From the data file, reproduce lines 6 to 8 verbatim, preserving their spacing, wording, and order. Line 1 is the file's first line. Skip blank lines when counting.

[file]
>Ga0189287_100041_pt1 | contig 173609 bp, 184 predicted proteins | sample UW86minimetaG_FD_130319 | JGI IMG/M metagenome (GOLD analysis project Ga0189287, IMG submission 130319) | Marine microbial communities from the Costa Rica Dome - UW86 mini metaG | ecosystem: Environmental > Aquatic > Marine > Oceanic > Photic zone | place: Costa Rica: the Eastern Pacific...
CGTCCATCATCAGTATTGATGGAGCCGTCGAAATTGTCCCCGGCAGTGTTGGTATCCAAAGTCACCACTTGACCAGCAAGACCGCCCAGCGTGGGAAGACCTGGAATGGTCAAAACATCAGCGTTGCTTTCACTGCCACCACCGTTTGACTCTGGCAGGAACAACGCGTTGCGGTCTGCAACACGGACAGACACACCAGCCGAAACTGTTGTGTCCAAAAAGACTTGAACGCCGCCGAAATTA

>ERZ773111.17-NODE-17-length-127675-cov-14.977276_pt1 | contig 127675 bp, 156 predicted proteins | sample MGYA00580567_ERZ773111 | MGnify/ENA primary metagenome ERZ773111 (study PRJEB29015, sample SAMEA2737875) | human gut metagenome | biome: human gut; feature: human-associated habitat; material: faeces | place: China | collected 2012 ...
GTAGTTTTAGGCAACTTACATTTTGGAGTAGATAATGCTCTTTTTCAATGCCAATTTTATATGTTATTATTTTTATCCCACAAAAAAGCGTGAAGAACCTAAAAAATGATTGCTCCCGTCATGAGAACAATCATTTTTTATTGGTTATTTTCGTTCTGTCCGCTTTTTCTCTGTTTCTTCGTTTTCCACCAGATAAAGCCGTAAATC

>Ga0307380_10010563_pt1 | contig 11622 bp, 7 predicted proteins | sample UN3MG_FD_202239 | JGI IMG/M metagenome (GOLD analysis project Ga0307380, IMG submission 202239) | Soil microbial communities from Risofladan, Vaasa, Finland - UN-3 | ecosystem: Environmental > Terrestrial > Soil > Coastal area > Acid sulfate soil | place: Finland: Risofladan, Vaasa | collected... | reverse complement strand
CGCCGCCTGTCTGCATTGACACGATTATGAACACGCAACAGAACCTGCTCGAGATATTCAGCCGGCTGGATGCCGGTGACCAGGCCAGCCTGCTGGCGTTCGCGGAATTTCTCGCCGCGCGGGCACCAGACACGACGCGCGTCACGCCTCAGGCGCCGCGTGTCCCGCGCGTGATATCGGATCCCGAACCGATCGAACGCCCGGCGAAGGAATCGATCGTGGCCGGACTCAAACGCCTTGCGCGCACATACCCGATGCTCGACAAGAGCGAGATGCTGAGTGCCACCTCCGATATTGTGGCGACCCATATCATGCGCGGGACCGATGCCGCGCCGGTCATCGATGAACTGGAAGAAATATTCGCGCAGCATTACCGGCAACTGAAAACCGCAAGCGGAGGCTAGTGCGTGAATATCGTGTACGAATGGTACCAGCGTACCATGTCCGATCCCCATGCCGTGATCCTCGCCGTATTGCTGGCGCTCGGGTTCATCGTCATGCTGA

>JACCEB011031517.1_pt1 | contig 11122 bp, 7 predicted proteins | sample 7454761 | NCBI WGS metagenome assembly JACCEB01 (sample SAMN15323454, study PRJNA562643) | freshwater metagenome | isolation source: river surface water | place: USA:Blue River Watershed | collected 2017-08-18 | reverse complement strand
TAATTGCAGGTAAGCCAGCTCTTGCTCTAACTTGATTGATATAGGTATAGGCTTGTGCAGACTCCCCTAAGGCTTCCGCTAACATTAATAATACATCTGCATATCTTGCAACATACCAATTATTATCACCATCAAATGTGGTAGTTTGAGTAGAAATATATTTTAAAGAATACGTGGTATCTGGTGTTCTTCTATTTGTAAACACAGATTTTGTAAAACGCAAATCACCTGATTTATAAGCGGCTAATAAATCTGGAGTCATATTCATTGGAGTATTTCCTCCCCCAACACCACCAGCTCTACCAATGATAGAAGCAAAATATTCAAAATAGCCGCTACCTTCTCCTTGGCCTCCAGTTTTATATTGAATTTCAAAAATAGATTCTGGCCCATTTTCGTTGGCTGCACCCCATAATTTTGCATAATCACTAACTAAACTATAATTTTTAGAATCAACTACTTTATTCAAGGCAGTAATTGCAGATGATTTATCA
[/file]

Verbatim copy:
CGCCGCCTGTCTGCATTGACACGATTATGAACACGCAACAGAACCTGCTCGAGATATTCAGCCGGCTGGATGCCGGTGACCAGGCCAGCCTGCTGGCGTTCGCGGAATTTCTCGCCGCGCGGGCACCAGACACGACGCGCGTCACGCCTCAGGCGCCGCGTGTCCCGCGCGTGATATCGGATCCCGAACCGATCGAACGCCCGGCGAAGGAATCGATCGTGGCCGGACTCAAACGCCTTGCGCGCACATACCCGATGCTCGACAAGAGCGAGATGCTGAGTGCCACCTCCGATATTGTGGCGACCCATATCATGCGCGGGACCGATGCCGCGCCGGTCATCGATGAACTGGAAGAAATATTCGCGCAGCATTACCGGCAACTGAAAACCGCAAGCGGAGGCTAGTGCGTGAATATCGTGTACGAATGGTACCAGCGTACCATGTCCGATCCCCATGCCGTGATCCTCGCCGTATTGCTGGCGCTCGGGTTCATCGTCATGCTGA

>JACCEB011031517.1_pt1 | contig 11122 bp, 7 predicted proteins | sample 7454761 | NCBI WGS metagenome assembly JACCEB01 (sample SAMN15323454, study PRJNA562643) | freshwater metagenome | isolation source: river surface water | place: USA:Blue River Watershed | collected 2017-08-18 | reverse complement strand
TAATTGCAGGTAAGCCAGCTCTTGCTCTAACTTGATTGATATAGGTATAGGCTTGTGCAGACTCCCCTAAGGCTTCCGCTAACATTAATAATACATCTGCATATCTTGCAACATACCAATTATTATCACCATCAAATGTGGTAGTTTGAGTAGAAATATATTTTAAAGAATACGTGGTATCTGGTGTTCTTCTATTTGTAAACACAGATTTTGTAAAACGCAAATCACCTGATTTATAAGCGGCTAATAAATCTGGAGTCATATTCATTGGAGTATTTCCTCCCCCAACACCACCAGCTCTACCAATGATAGAAGCAAAATATTCAAAATAGCCGCTACCTTCTCCTTGGCCTCCAGTTTTATATTGAATTTCAAAAATAGATTCTGGCCCATTTTCGTTGGCTGCACCCCATAATTTTGCATAATCACTAACTAAACTATAATTTTTAGAATCAACTACTTTATTCAAGGCAGTAATTGCAGATGATTTATCA